Black staff sacked by Refugee Council win discrimination case

£30,000 payout ordered for 'appalling' treatment
Click to follow
The Independent Online

The British Refugee Council has been ordered to pay one of its former employees £30,000 in compensation after a tribunal ruled that it was guilty of racial discrimination when it sacked the only two black people working at an immigration centre.

The council must pay the amount to Zaina Ukwaju, who won a claim for unfair dismissal, victimisation and racial discrimination after losing her job as a detainee adviser at the Oakington immigration centre in Cambridge. Her colleague, Nigerian-born Emmanuel Obikwu, also won a racial discrimination case against the council after he was dismissed alongside Ms Ukwaju. Mr Obikwu's compensation amount will be decided at a later hearing.

Ms Ukwaju, who was born in Tanzania but lives in London, was selected for redundancy when the Home Office announced plans to close the immigration centre in May 2006. But despite the proposals being put on hold, Ms Ukwaju and Mr Obikwu lost their jobs five months later.

The employment tribunal, sitting in Bury St Edmunds, Suffolk, heard that their departures left no black workers at the Oakington centre. The tribunal chairman Brian Mitchell said white members of staff with less service were retained over the black claimants.

The tribunal was held over eight days in April, but the decision was only released yesterday. During the hearing Mr Mitchell said the British Refugee Council had failed to follow its redundancy rules in "the most extreme way".

It was alleged by Ms Ukwaja and Mr Obikwu that the council's operations manager Anne-Marie Leech was "consciously biased" when selecting members of staff to be made redundant. They pointed to the fact that no one who had attended a party at Ms Leech's home was made redundant as evidence.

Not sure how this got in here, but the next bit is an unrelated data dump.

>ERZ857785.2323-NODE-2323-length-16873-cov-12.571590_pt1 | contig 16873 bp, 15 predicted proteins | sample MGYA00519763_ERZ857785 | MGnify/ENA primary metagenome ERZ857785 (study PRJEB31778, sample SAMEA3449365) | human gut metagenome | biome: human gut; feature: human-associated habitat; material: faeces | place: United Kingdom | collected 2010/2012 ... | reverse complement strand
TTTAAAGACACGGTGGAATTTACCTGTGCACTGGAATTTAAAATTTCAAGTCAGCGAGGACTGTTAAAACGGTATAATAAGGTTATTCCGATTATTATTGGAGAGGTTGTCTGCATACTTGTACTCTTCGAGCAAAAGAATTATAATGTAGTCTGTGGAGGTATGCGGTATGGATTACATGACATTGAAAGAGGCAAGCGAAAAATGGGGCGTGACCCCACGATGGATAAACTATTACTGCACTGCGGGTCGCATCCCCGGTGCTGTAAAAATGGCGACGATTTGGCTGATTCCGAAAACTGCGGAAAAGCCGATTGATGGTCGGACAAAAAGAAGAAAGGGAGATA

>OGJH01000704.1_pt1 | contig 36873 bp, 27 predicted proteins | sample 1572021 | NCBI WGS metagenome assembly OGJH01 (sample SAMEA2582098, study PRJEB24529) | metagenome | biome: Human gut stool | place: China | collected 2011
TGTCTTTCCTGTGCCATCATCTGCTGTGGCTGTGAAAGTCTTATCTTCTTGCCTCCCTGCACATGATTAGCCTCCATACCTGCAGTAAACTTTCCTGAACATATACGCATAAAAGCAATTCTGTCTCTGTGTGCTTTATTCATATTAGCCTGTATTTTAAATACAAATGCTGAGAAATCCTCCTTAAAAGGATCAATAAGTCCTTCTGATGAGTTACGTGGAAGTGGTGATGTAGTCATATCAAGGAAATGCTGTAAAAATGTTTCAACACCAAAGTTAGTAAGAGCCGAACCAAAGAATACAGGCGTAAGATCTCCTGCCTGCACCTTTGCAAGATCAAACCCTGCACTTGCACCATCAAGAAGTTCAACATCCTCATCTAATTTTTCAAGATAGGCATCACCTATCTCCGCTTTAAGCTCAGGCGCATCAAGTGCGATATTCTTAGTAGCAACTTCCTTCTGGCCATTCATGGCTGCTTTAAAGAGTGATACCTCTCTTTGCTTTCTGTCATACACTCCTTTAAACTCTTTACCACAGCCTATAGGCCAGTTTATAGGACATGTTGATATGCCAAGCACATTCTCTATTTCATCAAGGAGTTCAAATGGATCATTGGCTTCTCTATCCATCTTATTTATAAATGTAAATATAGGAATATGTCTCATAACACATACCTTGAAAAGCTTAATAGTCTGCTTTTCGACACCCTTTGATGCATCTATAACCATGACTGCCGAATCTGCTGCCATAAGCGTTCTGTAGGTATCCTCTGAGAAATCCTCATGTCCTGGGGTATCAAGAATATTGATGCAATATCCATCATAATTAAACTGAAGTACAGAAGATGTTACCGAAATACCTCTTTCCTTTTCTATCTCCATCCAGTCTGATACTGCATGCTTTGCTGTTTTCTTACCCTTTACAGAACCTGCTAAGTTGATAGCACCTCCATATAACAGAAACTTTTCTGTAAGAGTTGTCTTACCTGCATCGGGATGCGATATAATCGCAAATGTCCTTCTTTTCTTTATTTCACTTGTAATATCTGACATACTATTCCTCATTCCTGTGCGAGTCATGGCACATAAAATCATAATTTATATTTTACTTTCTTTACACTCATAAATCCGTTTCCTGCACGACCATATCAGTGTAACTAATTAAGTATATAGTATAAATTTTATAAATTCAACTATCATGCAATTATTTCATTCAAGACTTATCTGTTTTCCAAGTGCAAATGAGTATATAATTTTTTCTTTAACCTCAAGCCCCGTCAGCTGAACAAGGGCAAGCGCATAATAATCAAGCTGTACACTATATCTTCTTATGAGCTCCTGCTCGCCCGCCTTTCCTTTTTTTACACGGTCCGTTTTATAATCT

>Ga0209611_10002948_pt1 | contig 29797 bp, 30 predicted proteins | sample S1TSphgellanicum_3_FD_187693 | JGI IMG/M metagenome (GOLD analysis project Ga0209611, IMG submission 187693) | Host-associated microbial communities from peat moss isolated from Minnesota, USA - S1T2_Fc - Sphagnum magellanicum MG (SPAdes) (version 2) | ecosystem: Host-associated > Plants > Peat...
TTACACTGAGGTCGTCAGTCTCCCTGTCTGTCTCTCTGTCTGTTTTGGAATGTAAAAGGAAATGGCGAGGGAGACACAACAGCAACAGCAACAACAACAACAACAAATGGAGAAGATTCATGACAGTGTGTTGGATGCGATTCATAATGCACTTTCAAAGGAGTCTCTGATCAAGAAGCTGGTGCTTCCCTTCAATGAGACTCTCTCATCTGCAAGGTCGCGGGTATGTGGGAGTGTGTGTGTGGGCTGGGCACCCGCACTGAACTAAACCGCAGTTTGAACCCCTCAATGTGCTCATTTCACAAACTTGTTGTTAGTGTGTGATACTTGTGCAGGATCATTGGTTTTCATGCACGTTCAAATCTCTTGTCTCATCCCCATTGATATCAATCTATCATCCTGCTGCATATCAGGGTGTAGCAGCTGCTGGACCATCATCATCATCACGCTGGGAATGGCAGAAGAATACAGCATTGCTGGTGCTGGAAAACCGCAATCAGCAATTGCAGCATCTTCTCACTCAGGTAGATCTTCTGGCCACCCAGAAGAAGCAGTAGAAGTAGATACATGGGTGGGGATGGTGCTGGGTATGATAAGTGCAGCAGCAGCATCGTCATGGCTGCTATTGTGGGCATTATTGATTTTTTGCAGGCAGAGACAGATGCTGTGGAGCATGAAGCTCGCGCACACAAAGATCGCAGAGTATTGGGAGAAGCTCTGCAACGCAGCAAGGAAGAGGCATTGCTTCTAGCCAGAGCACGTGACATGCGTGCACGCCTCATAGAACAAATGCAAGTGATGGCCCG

The three-man tribunal panel rejected this claim, but said that it was likely that Ms Leech "subconsciously" favoured colleagues she was friendly with – particularly those at the party.

Mr Mitchell said: "We consider it more likely she was subconsciously tending to favour her small team of individuals with whom she had a friendly working relationship. A number of those who attended a party at her home were saved from redundancy. Neither of the claimants were invited."

The tribunal also ruled that the fact that Ms Ukwaja was summoned to the charity's headquarters in Brixton, south London, after senior members of staff became aware that she was gathering evidence and planning to take legal action against the charity, amounted to victimisation. The British Refugee Council was ordered to pay £15,000 for injury to feelings due to racial discrimination, £8,349 for unfair dismissal, £5,000 for discrimination, and £2,643 in interest on lost earnings.

Compensation for Emmanuel Obikwu, who also won his case, is to be decided at a later date. Of his co-claimant's awards, he said: "We are very happy with the decision because the treatment Zaina and I were given was appalling. When Zaina was dismissed in October 2006 it was victimisation on top of the racial discrimination we were complaining about. We were devastated by our treatment by the British Refugee Council. The industrial tribunal is a common man's court and the common man got justice."

Joy Warmington, chief executive officer of the equalities charity BRAP, formerly the Birmingham Race Action Partnership, condemned the British Refugee Council. She said: "It's a shame that the week America is inaugurating its first black president, we're still dealing with thoughtless acts of racism in this country. But we shouldn't forget that the council does a lot of good work across the country."

A spokesman for the British Refugee Council said: "The Oakington restructuring was carried out in very difficult circumstances and the managers involved acted in good faith. We have reviewed our procedures to ensure all staff are treated equally and fairly."